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Author Topic: Bilge Pump Blues  (Read 2729 times)

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Mark Wey

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Bilge Pump Blues
« on: June 10, 2003, 02:11:35 PM »

I  searched the board, could not find this one. My bilge pump is driving me nuts. Not having had the boat very long,  this being my first season, I wondered why the bilge pump had to cycle twice before it stopped. Oh well, new boat-new idiosyncrasies. Now, it will cycle up to ten times before it satisfies itself that it has removed the maximum amount of water. It appears that all of the water is not exciting from the discharge hose and therefore running back in to the bilge. I watched it cycle and I think it is fooling itself. As the water comes back to the bilge the pump senses the back flow and starts the cycle again. The drain hole from the front bilge compartment to the rear bilge compartment doesn’t help either. The water doesn’t all drain out of the front compartment  before the float switch cycles off (to the bottom position). It keeps draining through the hole. This combined with the returning water from the drain hose seems to work against the float switch. It appears as if the rush of water simulates a rising water level.
 There is not a lot of water in the bilge. Even after it has satisfied itself that the bilge is empty. I can initiate the whole procedure over again just by starting the pump manually and then switching it to auto.  Of course I think there is a loop in the hose with a siphon valve at the top. I repeat I think. I am not at the boat right now and forgot to look last weekend. To many other jobs on the go.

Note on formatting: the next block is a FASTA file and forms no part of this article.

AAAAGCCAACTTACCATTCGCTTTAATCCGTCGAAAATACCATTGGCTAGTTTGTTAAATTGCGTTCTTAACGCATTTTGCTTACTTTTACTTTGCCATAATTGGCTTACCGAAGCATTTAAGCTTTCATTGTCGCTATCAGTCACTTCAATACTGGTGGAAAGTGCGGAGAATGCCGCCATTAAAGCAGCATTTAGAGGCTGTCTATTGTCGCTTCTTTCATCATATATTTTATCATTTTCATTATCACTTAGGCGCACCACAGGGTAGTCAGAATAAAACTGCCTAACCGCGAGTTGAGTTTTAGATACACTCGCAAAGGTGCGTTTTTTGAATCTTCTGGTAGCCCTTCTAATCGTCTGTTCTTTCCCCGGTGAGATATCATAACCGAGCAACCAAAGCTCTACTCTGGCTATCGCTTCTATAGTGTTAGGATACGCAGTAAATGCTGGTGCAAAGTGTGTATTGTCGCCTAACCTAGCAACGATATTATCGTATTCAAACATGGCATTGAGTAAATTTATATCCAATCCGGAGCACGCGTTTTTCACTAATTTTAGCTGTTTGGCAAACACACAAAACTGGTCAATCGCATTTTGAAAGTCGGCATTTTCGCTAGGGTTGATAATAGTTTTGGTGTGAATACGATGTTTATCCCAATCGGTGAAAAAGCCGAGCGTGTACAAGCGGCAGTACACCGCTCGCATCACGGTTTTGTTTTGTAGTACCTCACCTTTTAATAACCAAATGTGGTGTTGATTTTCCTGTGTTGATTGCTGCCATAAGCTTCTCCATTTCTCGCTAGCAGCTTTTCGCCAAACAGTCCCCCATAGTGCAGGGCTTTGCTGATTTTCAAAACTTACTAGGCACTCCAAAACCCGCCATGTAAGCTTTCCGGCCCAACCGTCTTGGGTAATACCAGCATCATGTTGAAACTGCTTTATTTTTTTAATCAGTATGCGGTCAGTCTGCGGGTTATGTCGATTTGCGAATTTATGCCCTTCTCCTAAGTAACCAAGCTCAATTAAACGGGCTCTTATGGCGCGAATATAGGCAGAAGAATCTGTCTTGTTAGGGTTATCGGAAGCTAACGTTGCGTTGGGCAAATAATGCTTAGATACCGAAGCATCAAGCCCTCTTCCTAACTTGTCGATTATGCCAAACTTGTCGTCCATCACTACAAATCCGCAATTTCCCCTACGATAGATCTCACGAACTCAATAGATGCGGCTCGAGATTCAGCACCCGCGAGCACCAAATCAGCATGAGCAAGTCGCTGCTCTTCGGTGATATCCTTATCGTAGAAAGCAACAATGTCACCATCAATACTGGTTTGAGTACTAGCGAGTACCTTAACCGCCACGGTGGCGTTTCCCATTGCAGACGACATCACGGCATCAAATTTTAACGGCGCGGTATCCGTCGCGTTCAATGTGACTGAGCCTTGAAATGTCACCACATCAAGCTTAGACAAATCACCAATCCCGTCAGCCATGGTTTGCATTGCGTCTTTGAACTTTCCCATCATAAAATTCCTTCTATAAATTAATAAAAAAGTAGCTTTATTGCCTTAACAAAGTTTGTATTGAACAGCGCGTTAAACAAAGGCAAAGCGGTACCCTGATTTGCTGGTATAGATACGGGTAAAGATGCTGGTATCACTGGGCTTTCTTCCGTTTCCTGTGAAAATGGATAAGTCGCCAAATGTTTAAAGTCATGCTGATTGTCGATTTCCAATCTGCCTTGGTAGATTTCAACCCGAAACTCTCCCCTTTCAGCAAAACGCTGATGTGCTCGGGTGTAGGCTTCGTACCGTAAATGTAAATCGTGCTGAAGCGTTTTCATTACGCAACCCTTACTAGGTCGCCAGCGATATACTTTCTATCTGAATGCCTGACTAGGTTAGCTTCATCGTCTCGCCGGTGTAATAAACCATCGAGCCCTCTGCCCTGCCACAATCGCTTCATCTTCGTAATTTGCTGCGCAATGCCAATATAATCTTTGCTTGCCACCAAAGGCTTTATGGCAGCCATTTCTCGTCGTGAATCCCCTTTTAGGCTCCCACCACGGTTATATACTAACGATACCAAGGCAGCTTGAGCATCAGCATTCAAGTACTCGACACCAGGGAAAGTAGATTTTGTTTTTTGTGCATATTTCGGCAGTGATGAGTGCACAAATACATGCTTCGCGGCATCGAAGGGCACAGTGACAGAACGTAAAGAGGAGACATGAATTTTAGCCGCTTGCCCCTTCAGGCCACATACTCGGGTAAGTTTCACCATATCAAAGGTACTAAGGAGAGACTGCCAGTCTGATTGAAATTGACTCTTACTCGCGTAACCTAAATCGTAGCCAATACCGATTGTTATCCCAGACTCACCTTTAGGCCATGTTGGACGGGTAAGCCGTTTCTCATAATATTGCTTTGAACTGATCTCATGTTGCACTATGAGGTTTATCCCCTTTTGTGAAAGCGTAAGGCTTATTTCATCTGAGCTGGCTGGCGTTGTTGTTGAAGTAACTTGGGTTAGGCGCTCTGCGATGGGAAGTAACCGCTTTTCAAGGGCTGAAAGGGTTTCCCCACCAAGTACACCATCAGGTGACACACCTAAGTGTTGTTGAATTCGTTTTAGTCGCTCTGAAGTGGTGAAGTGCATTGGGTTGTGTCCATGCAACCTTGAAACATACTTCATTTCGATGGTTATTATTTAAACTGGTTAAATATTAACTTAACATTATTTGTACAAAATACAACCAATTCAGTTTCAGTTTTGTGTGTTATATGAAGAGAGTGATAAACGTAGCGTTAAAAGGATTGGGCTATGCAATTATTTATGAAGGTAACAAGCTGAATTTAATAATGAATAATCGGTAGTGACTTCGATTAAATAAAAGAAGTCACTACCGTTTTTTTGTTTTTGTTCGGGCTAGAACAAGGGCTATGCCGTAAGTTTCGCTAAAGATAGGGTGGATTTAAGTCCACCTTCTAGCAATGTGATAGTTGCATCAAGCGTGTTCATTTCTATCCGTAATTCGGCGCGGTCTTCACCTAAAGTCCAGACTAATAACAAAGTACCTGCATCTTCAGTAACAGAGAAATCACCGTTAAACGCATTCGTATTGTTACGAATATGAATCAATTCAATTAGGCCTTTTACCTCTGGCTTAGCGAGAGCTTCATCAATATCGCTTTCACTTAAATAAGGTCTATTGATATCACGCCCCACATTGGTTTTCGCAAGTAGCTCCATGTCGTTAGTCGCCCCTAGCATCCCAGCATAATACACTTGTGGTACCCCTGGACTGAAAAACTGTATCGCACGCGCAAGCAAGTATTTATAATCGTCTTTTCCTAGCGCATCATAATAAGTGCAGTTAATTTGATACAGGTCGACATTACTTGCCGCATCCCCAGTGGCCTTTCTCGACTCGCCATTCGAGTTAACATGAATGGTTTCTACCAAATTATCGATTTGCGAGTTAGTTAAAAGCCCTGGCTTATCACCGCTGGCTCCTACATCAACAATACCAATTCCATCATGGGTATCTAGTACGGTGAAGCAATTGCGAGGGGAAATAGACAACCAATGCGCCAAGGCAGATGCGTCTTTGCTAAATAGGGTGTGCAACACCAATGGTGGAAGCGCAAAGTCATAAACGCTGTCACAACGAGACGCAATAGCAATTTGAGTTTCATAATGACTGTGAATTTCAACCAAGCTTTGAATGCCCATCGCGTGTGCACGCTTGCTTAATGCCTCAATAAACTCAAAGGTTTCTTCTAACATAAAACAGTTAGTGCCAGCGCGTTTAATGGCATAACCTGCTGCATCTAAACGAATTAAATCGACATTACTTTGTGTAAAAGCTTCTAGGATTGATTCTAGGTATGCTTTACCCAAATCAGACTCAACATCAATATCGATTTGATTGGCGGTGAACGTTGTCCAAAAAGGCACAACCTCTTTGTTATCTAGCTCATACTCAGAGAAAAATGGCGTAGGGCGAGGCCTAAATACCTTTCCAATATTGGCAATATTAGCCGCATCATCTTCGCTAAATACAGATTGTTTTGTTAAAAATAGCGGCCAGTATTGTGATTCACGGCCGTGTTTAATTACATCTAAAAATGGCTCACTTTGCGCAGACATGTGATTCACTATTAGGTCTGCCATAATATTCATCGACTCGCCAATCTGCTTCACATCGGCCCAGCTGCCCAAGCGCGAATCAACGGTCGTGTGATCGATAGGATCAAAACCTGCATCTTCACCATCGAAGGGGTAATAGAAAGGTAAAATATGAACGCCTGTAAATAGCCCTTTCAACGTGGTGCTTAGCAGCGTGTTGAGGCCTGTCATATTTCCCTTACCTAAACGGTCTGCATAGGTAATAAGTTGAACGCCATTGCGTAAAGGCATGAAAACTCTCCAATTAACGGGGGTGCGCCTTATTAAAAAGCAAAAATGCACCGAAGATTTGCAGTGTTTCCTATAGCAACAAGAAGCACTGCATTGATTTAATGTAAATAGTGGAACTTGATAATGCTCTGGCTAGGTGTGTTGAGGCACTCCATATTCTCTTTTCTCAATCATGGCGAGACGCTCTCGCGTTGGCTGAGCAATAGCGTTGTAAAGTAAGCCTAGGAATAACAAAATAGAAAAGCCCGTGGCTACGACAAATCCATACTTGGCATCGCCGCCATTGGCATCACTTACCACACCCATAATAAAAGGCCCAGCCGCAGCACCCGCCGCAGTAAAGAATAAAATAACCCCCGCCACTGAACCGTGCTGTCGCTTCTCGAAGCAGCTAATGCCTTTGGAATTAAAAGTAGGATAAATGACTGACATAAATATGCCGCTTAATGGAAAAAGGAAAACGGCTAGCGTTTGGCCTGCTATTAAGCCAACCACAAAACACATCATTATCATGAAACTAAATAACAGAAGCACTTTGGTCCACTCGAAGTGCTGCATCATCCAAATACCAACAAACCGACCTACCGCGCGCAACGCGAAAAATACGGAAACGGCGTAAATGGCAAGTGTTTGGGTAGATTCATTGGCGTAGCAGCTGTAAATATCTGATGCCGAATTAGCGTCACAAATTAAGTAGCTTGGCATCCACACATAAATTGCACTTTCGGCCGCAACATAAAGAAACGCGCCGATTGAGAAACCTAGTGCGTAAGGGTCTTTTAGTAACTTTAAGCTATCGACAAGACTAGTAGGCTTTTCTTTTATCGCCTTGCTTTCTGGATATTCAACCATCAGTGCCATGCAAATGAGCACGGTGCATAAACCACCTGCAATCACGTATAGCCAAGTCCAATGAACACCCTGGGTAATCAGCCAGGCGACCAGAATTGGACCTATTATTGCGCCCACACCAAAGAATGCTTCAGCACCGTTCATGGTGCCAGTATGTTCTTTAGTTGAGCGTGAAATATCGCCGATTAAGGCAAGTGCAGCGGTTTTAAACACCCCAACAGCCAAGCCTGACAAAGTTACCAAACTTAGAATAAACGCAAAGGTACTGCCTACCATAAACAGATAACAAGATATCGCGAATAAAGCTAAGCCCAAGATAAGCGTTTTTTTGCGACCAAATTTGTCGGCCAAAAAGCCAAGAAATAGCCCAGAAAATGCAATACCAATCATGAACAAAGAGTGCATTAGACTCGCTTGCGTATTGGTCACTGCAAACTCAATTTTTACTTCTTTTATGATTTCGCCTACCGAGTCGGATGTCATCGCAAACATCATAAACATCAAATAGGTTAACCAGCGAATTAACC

Here’s the questions.
 
 1) What would make the cycling action repetition get progressively worse?  
 2) If there is a check valve in the system where would I look for it?
 3) If there is no check valve, is there a problem with putting one in?
 
 Thanks all.
 
 Mark
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Mark Wey
2004 C-36

rirvine

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Bilge Pump Blues
« Reply #1 on: June 10, 2003, 04:18:18 PM »

Mark:
 
 The standard boat does not come with a check valve in the bilge pump discharge line.  Your problem is that there is a considerable amount of water in the line when the pump stops.  This water runs back into the bilge when the pump stops activating the switch again and the process starts all over again.
 
 Adding a check valve will solve this problem but could cause you other problems. Because the amount of water in the line behind the check valve causes too much back pressure (about 3 feet of water) for the pump to open the check valve after the first time.  
 
 My solution was to solve all the problems of how the water got into the bilge – mostly from around the keel bolts and various rainwater leaks.
 
 e
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Mark Wey

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Bilge Pump Blues
« Reply #2 on: June 11, 2003, 04:17:36 AM »